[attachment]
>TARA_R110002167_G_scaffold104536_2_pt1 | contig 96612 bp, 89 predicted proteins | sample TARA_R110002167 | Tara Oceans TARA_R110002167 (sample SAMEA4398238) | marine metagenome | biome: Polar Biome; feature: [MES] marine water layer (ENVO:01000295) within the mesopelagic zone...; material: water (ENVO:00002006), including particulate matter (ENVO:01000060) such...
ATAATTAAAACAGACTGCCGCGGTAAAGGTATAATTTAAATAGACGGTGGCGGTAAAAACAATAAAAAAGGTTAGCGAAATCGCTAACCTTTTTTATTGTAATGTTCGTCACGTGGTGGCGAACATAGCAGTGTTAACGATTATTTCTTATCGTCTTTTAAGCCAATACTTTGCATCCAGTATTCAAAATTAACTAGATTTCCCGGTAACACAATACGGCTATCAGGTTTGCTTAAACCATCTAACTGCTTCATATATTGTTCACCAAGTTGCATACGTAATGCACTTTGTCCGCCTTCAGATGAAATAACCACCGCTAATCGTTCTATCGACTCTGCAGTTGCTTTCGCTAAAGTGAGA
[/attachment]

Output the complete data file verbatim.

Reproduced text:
>TARA_R110002167_G_scaffold104536_2_pt1 | contig 96612 bp, 89 predicted proteins | sample TARA_R110002167 | Tara Oceans TARA_R110002167 (sample SAMEA4398238) | marine metagenome | biome: Polar Biome; feature: [MES] marine water layer (ENVO:01000295) within the mesopelagic zone...; material: water (ENVO:00002006), including particulate matter (ENVO:01000060) such...
ATAATTAAAACAGACTGCCGCGGTAAAGGTATAATTTAAATAGACGGTGGCGGTAAAAACAATAAAAAAGGTTAGCGAAATCGCTAACCTTTTTTATTGTAATGTTCGTCACGTGGTGGCGAACATAGCAGTGTTAACGATTATTTCTTATCGTCTTTTAAGCCAATACTTTGCATCCAGTATTCAAAATTAACTAGATTTCCCGGTAACACAATACGGCTATCAGGTTTGCTTAAACCATCTAACTGCTTCATATATTGTTCACCAAGTTGCATACGTAATGCACTTTGTCCGCCTTCAGATGAAATAACCACCGCTAATCGTTCTATCGACTCTGCAGTTGCTTTCGCTAAAGTGAGA